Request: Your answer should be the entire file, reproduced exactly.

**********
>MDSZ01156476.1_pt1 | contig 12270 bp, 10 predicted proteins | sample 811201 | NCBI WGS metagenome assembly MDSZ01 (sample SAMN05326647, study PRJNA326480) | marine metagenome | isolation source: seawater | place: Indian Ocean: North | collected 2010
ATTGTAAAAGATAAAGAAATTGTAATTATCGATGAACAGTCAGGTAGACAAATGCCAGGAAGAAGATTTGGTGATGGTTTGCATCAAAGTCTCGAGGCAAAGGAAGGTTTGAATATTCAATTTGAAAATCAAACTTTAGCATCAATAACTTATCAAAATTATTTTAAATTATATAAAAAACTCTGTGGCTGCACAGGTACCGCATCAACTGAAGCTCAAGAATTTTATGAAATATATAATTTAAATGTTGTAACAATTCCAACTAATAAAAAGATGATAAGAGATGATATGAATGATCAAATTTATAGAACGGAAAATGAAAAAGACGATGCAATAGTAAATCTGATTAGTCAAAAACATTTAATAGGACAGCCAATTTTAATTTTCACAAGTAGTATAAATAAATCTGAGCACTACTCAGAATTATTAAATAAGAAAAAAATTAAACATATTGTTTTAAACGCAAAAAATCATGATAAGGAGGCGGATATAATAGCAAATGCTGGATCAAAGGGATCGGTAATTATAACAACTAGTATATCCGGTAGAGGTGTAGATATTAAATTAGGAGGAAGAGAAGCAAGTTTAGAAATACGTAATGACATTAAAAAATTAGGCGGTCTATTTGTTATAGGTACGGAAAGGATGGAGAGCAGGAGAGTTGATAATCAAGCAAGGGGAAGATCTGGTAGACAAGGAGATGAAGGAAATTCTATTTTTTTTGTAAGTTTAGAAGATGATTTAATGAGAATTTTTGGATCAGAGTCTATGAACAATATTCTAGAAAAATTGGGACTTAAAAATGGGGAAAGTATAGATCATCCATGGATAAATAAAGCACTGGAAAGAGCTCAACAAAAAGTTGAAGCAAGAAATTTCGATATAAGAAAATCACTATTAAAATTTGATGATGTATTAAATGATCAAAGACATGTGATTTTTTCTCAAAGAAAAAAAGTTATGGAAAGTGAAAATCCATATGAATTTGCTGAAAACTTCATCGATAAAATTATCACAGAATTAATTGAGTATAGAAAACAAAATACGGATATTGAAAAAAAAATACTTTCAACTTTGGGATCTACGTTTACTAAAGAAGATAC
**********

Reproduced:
>MDSZ01156476.1_pt1 | contig 12270 bp, 10 predicted proteins | sample 811201 | NCBI WGS metagenome assembly MDSZ01 (sample SAMN05326647, study PRJNA326480) | marine metagenome | isolation source: seawater | place: Indian Ocean: North | collected 2010
ATTGTAAAAGATAAAGAAATTGTAATTATCGATGAACAGTCAGGTAGACAAATGCCAGGAAGAAGATTTGGTGATGGTTTGCATCAAAGTCTCGAGGCAAAGGAAGGTTTGAATATTCAATTTGAAAATCAAACTTTAGCATCAATAACTTATCAAAATTATTTTAAATTATATAAAAAACTCTGTGGCTGCACAGGTACCGCATCAACTGAAGCTCAAGAATTTTATGAAATATATAATTTAAATGTTGTAACAATTCCAACTAATAAAAAGATGATAAGAGATGATATGAATGATCAAATTTATAGAACGGAAAATGAAAAAGACGATGCAATAGTAAATCTGATTAGTCAAAAACATTTAATAGGACAGCCAATTTTAATTTTCACAAGTAGTATAAATAAATCTGAGCACTACTCAGAATTATTAAATAAGAAAAAAATTAAACATATTGTTTTAAACGCAAAAAATCATGATAAGGAGGCGGATATAATAGCAAATGCTGGATCAAAGGGATCGGTAATTATAACAACTAGTATATCCGGTAGAGGTGTAGATATTAAATTAGGAGGAAGAGAAGCAAGTTTAGAAATACGTAATGACATTAAAAAATTAGGCGGTCTATTTGTTATAGGTACGGAAAGGATGGAGAGCAGGAGAGTTGATAATCAAGCAAGGGGAAGATCTGGTAGACAAGGAGATGAAGGAAATTCTATTTTTTTTGTAAGTTTAGAAGATGATTTAATGAGAATTTTTGGATCAGAGTCTATGAACAATATTCTAGAAAAATTGGGACTTAAAAATGGGGAAAGTATAGATCATCCATGGATAAATAAAGCACTGGAAAGAGCTCAACAAAAAGTTGAAGCAAGAAATTTCGATATAAGAAAATCACTATTAAAATTTGATGATGTATTAAATGATCAAAGACATGTGATTTTTTCTCAAAGAAAAAAAGTTATGGAAAGTGAAAATCCATATGAATTTGCTGAAAACTTCATCGATAAAATTATCACAGAATTAATTGAGTATAGAAAACAAAATACGGATATTGAAAAAAAAATACTTTCAACTTTGGGATCTACGTTTACTAAAGAAGATAC